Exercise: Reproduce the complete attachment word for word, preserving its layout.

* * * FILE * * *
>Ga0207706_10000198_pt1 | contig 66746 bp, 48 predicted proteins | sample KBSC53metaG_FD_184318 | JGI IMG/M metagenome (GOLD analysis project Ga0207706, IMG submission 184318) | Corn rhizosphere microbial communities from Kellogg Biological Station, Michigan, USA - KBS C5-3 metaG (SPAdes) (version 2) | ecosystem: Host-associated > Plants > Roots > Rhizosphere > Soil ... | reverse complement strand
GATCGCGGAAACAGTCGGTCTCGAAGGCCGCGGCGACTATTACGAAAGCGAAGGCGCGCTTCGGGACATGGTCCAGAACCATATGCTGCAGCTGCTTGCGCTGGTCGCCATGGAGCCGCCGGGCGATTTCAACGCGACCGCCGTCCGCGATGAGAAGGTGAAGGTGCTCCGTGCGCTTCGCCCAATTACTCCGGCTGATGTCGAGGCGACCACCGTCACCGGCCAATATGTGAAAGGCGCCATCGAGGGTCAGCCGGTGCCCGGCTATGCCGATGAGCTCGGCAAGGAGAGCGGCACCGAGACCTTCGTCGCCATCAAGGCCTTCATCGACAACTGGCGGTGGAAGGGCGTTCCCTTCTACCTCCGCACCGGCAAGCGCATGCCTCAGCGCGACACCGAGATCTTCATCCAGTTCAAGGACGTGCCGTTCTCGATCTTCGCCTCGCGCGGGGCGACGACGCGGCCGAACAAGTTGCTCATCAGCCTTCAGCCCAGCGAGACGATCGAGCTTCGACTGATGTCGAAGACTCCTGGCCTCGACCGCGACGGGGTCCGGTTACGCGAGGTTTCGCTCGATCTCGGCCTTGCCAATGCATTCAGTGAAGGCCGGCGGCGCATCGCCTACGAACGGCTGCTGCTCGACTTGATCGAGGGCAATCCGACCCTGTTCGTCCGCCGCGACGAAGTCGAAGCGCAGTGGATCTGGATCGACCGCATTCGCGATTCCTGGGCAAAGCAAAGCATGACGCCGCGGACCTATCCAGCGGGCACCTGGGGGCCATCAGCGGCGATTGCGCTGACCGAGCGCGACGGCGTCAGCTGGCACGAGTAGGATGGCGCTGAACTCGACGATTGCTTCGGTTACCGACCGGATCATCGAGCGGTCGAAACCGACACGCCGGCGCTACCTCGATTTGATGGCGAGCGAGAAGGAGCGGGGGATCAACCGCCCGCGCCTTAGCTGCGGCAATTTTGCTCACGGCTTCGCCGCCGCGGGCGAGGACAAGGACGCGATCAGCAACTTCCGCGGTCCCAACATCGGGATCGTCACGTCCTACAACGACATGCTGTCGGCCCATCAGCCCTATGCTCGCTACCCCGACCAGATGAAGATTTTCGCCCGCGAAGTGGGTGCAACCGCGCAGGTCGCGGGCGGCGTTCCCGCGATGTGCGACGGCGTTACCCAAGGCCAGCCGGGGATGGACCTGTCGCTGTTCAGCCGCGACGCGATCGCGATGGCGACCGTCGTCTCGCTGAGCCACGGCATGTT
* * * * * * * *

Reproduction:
>Ga0207706_10000198_pt1 | contig 66746 bp, 48 predicted proteins | sample KBSC53metaG_FD_184318 | JGI IMG/M metagenome (GOLD analysis project Ga0207706, IMG submission 184318) | Corn rhizosphere microbial communities from Kellogg Biological Station, Michigan, USA - KBS C5-3 metaG (SPAdes) (version 2) | ecosystem: Host-associated > Plants > Roots > Rhizosphere > Soil ... | reverse complement strand
GATCGCGGAAACAGTCGGTCTCGAAGGCCGCGGCGACTATTACGAAAGCGAAGGCGCGCTTCGGGACATGGTCCAGAACCATATGCTGCAGCTGCTTGCGCTGGTCGCCATGGAGCCGCCGGGCGATTTCAACGCGACCGCCGTCCGCGATGAGAAGGTGAAGGTGCTCCGTGCGCTTCGCCCAATTACTCCGGCTGATGTCGAGGCGACCACCGTCACCGGCCAATATGTGAAAGGCGCCATCGAGGGTCAGCCGGTGCCCGGCTATGCCGATGAGCTCGGCAAGGAGAGCGGCACCGAGACCTTCGTCGCCATCAAGGCCTTCATCGACAACTGGCGGTGGAAGGGCGTTCCCTTCTACCTCCGCACCGGCAAGCGCATGCCTCAGCGCGACACCGAGATCTTCATCCAGTTCAAGGACGTGCCGTTCTCGATCTTCGCCTCGCGCGGGGCGACGACGCGGCCGAACAAGTTGCTCATCAGCCTTCAGCCCAGCGAGACGATCGAGCTTCGACTGATGTCGAAGACTCCTGGCCTCGACCGCGACGGGGTCCGGTTACGCGAGGTTTCGCTCGATCTCGGCCTTGCCAATGCATTCAGTGAAGGCCGGCGGCGCATCGCCTACGAACGGCTGCTGCTCGACTTGATCGAGGGCAATCCGACCCTGTTCGTCCGCCGCGACGAAGTCGAAGCGCAGTGGATCTGGATCGACCGCATTCGCGATTCCTGGGCAAAGCAAAGCATGACGCCGCGGACCTATCCAGCGGGCACCTGGGGGCCATCAGCGGCGATTGCGCTGACCGAGCGCGACGGCGTCAGCTGGCACGAGTAGGATGGCGCTGAACTCGACGATTGCTTCGGTTACCGACCGGATCATCGAGCGGTCGAAACCGACACGCCGGCGCTACCTCGATTTGATGGCGAGCGAGAAGGAGCGGGGGATCAACCGCCCGCGCCTTAGCTGCGGCAATTTTGCTCACGGCTTCGCCGCCGCGGGCGAGGACAAGGACGCGATCAGCAACTTCCGCGGTCCCAACATCGGGATCGTCACGTCCTACAACGACATGCTGTCGGCCCATCAGCCCTATGCTCGCTACCCCGACCAGATGAAGATTTTCGCCCGCGAAGTGGGTGCAACCGCGCAGGTCGCGGGCGGCGTTCCCGCGATGTGCGACGGCGTTACCCAAGGCCAGCCGGGGATGGACCTGTCGCTGTTCAGCCGCGACGCGATCGCGATGGCGACCGTCGTCTCGCTGAGCCACGGCATGTT